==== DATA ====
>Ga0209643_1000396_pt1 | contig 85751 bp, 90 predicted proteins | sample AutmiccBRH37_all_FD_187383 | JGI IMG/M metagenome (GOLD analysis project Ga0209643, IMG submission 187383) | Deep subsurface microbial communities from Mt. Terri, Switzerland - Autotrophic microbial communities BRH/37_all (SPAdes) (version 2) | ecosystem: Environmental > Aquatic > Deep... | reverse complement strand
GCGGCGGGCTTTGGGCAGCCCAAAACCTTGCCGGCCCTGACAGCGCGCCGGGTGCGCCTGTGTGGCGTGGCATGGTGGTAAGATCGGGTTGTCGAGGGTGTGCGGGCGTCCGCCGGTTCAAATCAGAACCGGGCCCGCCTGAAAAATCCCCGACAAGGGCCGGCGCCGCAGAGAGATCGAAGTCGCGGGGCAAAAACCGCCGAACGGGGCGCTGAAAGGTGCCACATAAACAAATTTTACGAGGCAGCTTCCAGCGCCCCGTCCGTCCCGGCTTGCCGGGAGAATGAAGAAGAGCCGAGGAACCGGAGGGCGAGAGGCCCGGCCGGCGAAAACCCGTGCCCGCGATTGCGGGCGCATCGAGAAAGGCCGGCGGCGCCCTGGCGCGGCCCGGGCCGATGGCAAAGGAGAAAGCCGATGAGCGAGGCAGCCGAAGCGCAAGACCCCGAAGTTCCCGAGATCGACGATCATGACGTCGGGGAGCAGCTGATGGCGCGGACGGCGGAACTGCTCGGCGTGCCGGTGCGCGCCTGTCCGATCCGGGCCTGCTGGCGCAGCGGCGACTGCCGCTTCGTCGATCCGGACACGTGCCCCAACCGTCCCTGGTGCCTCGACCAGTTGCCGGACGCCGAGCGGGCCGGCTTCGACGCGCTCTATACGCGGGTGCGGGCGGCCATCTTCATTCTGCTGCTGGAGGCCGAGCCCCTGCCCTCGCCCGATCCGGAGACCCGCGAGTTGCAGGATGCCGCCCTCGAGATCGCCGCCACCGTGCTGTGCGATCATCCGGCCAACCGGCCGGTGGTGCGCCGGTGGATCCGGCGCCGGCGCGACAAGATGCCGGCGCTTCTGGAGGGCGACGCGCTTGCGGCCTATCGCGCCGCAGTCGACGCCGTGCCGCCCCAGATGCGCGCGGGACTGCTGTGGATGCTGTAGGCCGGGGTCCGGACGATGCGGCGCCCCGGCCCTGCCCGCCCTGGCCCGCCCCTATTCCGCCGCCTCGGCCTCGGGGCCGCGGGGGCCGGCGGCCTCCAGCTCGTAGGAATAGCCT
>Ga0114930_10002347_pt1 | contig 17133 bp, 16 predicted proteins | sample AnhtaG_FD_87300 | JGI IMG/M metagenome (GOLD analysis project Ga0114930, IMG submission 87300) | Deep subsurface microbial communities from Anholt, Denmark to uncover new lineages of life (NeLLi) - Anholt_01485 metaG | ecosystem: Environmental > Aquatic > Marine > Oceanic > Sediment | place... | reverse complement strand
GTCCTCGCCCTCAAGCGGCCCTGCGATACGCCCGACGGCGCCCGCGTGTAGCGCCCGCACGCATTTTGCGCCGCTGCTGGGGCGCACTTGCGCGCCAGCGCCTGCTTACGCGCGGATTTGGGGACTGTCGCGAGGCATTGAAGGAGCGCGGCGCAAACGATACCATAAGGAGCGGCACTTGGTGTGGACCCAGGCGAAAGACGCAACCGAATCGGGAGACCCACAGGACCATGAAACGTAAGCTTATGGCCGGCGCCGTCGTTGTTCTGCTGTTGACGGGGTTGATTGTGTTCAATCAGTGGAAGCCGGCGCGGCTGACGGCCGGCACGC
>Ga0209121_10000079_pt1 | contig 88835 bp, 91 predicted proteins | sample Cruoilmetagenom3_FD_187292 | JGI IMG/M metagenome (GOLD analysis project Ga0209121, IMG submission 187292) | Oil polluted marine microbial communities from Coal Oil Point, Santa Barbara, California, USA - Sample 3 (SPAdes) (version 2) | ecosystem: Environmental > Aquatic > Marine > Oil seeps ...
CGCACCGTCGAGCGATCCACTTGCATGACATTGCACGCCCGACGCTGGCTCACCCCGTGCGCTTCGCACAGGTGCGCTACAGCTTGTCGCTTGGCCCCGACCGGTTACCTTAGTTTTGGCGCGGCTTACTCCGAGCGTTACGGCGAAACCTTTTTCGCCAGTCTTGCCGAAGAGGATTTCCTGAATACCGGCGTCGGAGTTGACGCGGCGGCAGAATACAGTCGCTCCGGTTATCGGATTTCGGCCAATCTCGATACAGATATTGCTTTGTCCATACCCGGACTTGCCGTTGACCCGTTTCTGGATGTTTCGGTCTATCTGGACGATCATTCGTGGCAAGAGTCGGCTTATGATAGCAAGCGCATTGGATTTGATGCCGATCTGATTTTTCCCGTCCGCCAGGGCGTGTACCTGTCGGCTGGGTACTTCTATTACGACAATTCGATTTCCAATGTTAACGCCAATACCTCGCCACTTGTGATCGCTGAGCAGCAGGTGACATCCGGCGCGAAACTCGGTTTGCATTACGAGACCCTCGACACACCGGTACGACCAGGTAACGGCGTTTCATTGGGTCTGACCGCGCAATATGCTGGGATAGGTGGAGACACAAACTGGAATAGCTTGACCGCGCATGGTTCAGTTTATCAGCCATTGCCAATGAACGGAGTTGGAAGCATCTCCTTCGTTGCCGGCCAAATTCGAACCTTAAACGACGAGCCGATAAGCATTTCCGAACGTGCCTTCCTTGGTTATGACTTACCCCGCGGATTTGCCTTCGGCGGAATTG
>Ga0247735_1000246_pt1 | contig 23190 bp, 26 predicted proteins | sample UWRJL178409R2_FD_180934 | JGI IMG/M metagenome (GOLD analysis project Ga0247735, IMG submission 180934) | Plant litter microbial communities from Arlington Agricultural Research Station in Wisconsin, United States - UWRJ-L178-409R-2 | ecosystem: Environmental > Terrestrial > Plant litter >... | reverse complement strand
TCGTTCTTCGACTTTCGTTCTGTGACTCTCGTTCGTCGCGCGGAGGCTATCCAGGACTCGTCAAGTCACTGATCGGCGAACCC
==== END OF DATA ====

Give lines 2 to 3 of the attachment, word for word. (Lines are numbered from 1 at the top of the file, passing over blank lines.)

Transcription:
GCGGCGGGCTTTGGGCAGCCCAAAACCTTGCCGGCCCTGACAGCGCGCCGGGTGCGCCTGTGTGGCGTGGCATGGTGGTAAGATCGGGTTGTCGAGGGTGTGCGGGCGTCCGCCGGTTCAAATCAGAACCGGGCCCGCCTGAAAAATCCCCGACAAGGGCCGGCGCCGCAGAGAGATCGAAGTCGCGGGGCAAAAACCGCCGAACGGGGCGCTGAAAGGTGCCACATAAACAAATTTTACGAGGCAGCTTCCAGCGCCCCGTCCGTCCCGGCTTGCCGGGAGAATGAAGAAGAGCCGAGGAACCGGAGGGCGAGAGGCCCGGCCGGCGAAAACCCGTGCCCGCGATTGCGGGCGCATCGAGAAAGGCCGGCGGCGCCCTGGCGCGGCCCGGGCCGATGGCAAAGGAGAAAGCCGATGAGCGAGGCAGCCGAAGCGCAAGACCCCGAAGTTCCCGAGATCGACGATCATGACGTCGGGGAGCAGCTGATGGCGCGGACGGCGGAACTGCTCGGCGTGCCGGTGCGCGCCTGTCCGATCCGGGCCTGCTGGCGCAGCGGCGACTGCCGCTTCGTCGATCCGGACACGTGCCCCAACCGTCCCTGGTGCCTCGACCAGTTGCCGGACGCCGAGCGGGCCGGCTTCGACGCGCTCTATACGCGGGTGCGGGCGGCCATCTTCATTCTGCTGCTGGAGGCCGAGCCCCTGCCCTCGCCCGATCCGGAGACCCGCGAGTTGCAGGATGCCGCCCTCGAGATCGCCGCCACCGTGCTGTGCGATCATCCGGCCAACCGGCCGGTGGTGCGCCGGTGGATCCGGCGCCGGCGCGACAAGATGCCGGCGCTTCTGGAGGGCGACGCGCTTGCGGCCTATCGCGCCGCAGTCGACGCCGTGCCGCCCCAGATGCGCGCGGGACTGCTGTGGATGCTGTAGGCCGGGGTCCGGACGATGCGGCGCCCCGGCCCTGCCCGCCCTGGCCCGCCCCTATTCCGCCGCCTCGGCCTCGGGGCCGCGGGGGCCGGCGGCCTCCAGCTCGTAGGAATAGCCT
>Ga0114930_10002347_pt1 | contig 17133 bp, 16 predicted proteins | sample AnhtaG_FD_87300 | JGI IMG/M metagenome (GOLD analysis project Ga0114930, IMG submission 87300) | Deep subsurface microbial communities from Anholt, Denmark to uncover new lineages of life (NeLLi) - Anholt_01485 metaG | ecosystem: Environmental > Aquatic > Marine > Oceanic > Sediment | place... | reverse complement strand